Soil maps are an essential tool when it comes to land management. As knowledge about the environment grows, experts are learning that what is done in one area can have farther reaching impacts on the surrounding area. Mapping sustainable and unsustainable land for the long term is an excellent way to ensure proper planning, and the best way to move forward. Think of soil maps as a much larger version of testing the soil in your garden. Let’s deep dive into this topic and see how it can help your gardening efforts.
At the beginning of your growing season, most farmers and gardeners make the decision to test their soil. It’s important to determine whether or not you need to add fertilizer to your garden to provide your plants with the elements they need to grow strong and healthy. You don’t want to plant your garden with too much or not enough of a particular nutrient in the ground. In the long run, this practice could cause problems with your plants not performing as expected.
What Are Soil Maps?
Think about how your backyard garden is set up. You may have several different types of soil to work with around the yard. For instance, you may not use the back portion because it has heavier clay soil, while the middle of your backyard has better soil for your garden’s vegetable plants. This soil is more conducive to successful gardening without requiring any changes, unlike the clay areas. On a smaller scale, when you test your garden soil, you’re creating your own soil map.
The United States Department of Agriculture’s Natural Resources Conservation Service collects data and creates soil maps. They collect web soil survey data from throughout the country that examines the soil in detail. They then compile the web soil survey data into the soil maps. The maps will describe and classify the type of soil found in these areas. Soil-type maps can then help determine land management practices based on what dirt is located in that particular area.
How Are Soil Maps Made?
The USDA creates soil maps through a variety of means. They go out to the region they are mapping and compile data through physical field sampling and technology. They collect additional data through aerial photography and other sensing technology.
Technology has changed how the USDA maps the regions where they gather data. In the past, researchers had to use paper maps, cameras with film that needed to be developed, and topographic sheets to input their data.
Now, they can use tablets that offer GPS and all of the map equipment they need on it. Their digital photos and other data can all be combined using the tablet, to create the soil map as they go along. An additional technological benefit is that in the past these surveys had to be printed. It could take years for the public to have access, which left the potential for the public to only have access to outdated information. That’s no longer the case with the use of tablets, computers, and online publishing.
Information Included in the USDA Soil Survey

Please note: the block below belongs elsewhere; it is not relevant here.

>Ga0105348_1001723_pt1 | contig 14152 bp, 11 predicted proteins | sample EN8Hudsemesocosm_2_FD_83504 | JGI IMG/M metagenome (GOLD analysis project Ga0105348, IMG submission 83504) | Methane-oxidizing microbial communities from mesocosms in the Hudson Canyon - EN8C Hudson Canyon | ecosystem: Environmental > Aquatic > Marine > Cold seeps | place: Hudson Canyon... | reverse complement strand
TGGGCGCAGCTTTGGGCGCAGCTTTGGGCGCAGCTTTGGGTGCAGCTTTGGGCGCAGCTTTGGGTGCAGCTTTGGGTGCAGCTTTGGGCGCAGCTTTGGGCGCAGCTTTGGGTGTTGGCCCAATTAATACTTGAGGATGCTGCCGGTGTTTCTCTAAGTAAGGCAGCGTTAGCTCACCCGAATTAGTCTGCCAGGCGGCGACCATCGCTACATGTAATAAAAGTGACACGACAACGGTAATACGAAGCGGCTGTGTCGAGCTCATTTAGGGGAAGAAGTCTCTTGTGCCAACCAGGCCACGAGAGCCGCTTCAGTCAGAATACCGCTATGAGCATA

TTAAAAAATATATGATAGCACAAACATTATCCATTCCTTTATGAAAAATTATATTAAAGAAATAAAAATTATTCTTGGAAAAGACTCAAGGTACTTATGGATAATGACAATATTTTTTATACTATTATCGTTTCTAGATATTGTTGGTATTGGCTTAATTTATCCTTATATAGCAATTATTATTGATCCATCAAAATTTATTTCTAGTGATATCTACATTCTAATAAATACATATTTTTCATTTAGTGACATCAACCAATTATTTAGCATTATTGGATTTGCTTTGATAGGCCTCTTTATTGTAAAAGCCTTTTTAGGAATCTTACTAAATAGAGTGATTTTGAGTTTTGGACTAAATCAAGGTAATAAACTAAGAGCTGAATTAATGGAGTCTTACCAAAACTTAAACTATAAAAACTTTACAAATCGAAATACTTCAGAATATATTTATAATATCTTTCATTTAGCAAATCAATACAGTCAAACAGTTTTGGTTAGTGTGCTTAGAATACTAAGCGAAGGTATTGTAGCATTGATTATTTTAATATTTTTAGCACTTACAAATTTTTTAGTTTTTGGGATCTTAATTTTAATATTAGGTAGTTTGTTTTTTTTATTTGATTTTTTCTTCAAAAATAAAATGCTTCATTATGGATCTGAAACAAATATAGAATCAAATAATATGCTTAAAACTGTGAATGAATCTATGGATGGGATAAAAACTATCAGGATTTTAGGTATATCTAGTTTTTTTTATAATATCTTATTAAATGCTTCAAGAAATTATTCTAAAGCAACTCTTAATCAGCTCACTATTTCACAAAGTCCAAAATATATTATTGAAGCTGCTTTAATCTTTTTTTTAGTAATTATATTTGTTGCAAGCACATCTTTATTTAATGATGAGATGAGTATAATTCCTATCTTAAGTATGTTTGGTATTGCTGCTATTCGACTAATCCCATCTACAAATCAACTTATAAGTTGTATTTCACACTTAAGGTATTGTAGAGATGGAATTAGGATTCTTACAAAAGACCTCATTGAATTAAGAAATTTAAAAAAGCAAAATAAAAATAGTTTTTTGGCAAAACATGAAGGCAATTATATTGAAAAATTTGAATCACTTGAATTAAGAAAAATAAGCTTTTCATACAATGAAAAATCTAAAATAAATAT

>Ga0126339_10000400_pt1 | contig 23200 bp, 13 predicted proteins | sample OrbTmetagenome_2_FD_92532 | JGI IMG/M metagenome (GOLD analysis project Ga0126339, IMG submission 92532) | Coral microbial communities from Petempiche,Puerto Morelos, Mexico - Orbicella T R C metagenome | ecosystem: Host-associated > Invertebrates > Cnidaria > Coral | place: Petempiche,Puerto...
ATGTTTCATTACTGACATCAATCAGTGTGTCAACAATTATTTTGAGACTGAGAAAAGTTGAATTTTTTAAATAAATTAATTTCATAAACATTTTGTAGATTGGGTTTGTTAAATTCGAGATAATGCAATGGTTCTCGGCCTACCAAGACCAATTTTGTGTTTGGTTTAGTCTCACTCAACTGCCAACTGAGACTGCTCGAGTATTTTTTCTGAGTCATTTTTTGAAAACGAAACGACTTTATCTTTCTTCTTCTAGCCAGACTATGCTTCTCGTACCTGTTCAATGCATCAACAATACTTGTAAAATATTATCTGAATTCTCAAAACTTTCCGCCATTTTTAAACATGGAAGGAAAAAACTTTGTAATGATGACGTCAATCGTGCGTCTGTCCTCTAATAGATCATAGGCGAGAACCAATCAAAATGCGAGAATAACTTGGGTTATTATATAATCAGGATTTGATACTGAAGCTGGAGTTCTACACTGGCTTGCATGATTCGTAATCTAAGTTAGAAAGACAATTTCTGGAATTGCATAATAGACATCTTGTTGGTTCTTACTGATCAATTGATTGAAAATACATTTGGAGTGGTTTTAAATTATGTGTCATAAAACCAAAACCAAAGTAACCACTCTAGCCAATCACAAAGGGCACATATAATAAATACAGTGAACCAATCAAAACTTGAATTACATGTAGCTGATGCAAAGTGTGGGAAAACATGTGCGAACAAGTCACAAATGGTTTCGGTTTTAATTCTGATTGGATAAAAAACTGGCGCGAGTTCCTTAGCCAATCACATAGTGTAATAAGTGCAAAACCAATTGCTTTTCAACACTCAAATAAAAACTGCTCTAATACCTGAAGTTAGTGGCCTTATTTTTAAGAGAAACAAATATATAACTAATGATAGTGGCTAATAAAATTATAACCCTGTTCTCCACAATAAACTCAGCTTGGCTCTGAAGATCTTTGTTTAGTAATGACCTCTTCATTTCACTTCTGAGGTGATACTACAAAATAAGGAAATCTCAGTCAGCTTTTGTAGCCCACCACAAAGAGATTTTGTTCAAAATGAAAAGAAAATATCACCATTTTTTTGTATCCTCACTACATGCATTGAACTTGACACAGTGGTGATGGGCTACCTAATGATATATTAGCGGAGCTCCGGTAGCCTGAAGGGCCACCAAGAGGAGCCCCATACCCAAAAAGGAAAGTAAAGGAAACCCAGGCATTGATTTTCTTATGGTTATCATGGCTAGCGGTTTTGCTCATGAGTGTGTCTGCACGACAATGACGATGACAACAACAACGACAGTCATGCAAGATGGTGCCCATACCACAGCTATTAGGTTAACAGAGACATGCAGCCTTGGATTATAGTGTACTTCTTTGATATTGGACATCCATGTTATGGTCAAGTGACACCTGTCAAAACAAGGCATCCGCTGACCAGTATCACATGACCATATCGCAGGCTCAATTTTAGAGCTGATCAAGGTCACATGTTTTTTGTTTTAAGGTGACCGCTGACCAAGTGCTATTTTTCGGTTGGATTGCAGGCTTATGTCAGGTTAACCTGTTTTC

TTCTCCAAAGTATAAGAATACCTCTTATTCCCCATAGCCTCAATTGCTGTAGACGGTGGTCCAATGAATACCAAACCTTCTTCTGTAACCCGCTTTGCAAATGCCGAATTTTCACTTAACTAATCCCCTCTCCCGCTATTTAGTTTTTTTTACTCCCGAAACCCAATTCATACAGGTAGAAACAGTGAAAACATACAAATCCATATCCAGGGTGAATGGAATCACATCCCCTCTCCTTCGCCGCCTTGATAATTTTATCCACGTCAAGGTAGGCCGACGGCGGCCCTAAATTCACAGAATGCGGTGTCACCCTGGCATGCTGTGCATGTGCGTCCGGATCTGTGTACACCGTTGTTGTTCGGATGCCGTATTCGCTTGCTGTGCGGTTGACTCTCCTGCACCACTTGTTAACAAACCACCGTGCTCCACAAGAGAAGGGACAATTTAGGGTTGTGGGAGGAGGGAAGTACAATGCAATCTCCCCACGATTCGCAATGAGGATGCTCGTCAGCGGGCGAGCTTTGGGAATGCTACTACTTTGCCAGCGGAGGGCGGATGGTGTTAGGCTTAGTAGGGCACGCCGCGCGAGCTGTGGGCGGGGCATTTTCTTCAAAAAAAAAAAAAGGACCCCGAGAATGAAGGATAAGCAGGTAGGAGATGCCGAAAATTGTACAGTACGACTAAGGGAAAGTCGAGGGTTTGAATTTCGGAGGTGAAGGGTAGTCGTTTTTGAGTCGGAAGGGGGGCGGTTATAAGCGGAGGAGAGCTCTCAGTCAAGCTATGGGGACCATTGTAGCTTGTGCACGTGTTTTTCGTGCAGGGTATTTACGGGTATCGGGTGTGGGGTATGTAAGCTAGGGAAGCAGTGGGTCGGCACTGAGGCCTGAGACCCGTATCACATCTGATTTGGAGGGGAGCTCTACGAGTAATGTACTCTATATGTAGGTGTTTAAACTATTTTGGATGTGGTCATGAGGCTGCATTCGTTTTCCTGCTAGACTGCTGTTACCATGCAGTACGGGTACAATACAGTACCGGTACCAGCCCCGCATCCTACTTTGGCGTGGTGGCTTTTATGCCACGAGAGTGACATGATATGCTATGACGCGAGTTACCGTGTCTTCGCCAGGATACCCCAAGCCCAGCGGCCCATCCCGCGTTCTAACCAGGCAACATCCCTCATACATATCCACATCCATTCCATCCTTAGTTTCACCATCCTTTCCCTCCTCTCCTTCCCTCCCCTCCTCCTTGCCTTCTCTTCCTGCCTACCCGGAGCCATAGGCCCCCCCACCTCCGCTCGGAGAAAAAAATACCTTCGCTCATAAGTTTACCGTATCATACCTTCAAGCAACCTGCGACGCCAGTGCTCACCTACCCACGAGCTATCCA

A USDA soil survey includes a wide variety of information that provides all of the data. It starts with an overview of the geography of the area, data about the major soil types, detailed pictures, and information on crops and plants located in the area. It also includes in-depth information on the soil, such as depth of the dirt, texture, and permeability.
Value of USDA Soil Survey Maps
To many, dirt is just dirt. The soil is so much more than that, though, as the qualities of the earth can differ from place to place. Land can have limitations and benefits that prompted experts to create a classification system for clay that’s called soil taxonomy. This taxonomy establishes a basis for the proper agricultural and engineering applications available for the soil that exists in a particular spot.
Who Uses Soil Maps?
It may seem like soil maps aren’t something accessible for anyone outside of the US government but these maps are beneficial to other groups. Anyone can get access to the soil maps the USDA creates. The plans are available to the public and have a variety of uses. People can visit the Web Soil Survey site or WSS to access the data and create their own custom soil survey of the areas they choose.
What are Soil Maps Used For?
Developers and builders can use these maps to help in planning out their buildings. The structure of the soil can be crucial to whether or not the area can support development. The ground may be more beneficial for a particular type of construction, or it may show that building in that site isn’t advisable.
Businesses that work with soil, such as farms and ranches, can use soil maps to determine where they should plant their fields or graze their livestock. They can use the information from the soil survey to determine if they should move their flocks to another area or if they should leave a particular field fallow. It can also help if they plan on expanding their farms with an additional property, to give them an idea of whether or not the soil in the area can support their plans.
Even homeowners can benefit from using soil maps. The maps can help them when it comes to starting a garden, planting trees, picking out a new home, or even adding on to an existing home. The information can allow you to make an educated decision on matters that pertain to the land around you.
Whether it’s a prominent developer building a new shopping plaza or a homeowner trying to determine the best place in their backyard to grow vegetables, soil mapping is beneficial. The soil that’s under every building, park, farm, and place on earth has a story to tell. Soil maps make it possible to make the right decision for future soil planning on every level.